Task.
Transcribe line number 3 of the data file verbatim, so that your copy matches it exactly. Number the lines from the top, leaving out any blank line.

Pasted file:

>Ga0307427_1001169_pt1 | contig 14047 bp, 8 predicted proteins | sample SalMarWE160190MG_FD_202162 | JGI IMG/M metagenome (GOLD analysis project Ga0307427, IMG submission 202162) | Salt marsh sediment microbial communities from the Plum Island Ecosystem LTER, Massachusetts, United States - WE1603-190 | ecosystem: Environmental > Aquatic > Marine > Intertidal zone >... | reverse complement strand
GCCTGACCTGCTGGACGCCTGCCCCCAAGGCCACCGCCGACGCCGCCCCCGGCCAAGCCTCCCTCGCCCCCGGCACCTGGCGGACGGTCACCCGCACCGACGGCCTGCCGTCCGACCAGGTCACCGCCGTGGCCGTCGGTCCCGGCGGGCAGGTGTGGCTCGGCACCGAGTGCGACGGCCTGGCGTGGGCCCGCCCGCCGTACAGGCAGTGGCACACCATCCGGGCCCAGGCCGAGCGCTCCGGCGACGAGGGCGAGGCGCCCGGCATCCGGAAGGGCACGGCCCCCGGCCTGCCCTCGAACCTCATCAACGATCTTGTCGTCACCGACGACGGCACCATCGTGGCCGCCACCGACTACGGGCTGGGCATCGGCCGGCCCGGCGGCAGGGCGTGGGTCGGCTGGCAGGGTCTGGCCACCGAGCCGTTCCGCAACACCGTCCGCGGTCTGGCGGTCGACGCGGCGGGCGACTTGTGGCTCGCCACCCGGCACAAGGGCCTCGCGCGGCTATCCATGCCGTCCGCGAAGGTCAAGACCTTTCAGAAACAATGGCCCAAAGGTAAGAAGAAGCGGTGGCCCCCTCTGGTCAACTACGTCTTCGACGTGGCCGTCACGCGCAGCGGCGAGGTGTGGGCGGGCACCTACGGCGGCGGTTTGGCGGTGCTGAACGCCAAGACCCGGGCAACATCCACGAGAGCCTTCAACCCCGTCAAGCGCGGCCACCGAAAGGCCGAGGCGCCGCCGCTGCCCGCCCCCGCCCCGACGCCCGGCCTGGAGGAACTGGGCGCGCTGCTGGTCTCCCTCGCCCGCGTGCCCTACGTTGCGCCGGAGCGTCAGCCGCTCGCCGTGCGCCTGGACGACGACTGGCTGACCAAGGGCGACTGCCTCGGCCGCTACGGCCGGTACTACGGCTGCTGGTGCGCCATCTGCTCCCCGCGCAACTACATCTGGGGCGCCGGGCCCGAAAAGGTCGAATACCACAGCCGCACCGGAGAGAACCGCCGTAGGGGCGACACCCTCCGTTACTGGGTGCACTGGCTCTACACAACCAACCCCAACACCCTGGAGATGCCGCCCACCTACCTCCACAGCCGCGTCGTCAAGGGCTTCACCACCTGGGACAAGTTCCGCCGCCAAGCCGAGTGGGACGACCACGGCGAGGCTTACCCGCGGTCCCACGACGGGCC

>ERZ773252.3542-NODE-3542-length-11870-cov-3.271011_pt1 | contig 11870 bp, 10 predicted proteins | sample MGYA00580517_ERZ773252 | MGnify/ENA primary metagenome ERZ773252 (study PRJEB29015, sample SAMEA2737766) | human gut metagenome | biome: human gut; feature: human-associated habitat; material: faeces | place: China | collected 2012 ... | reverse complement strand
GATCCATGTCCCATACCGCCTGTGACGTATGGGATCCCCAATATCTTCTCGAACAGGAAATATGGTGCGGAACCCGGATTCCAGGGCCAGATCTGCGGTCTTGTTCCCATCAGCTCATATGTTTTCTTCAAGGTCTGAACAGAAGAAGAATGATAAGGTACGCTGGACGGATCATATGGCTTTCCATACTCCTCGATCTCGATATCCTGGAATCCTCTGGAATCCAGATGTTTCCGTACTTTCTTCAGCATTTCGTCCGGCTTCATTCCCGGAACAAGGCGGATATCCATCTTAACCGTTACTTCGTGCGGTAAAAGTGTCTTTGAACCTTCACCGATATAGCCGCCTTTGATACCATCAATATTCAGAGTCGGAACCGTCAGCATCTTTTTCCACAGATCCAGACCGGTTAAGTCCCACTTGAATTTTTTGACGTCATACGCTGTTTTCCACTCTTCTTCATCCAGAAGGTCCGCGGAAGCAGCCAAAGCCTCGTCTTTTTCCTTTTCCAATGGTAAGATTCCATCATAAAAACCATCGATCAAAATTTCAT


>ERZ773252.3542-NODE-3542-length-11870-cov-3.271011_pt1 | contig 11870 bp, 10 predicted proteins | sample MGYA00580517_ERZ773252 | MGnify/ENA primary metagenome ERZ773252 (study PRJEB29015, sample SAMEA2737766) | human gut metagenome | biome: human gut; feature: human-associated habitat; material: faeces | place: China | collected 2012 ... | reverse complement strand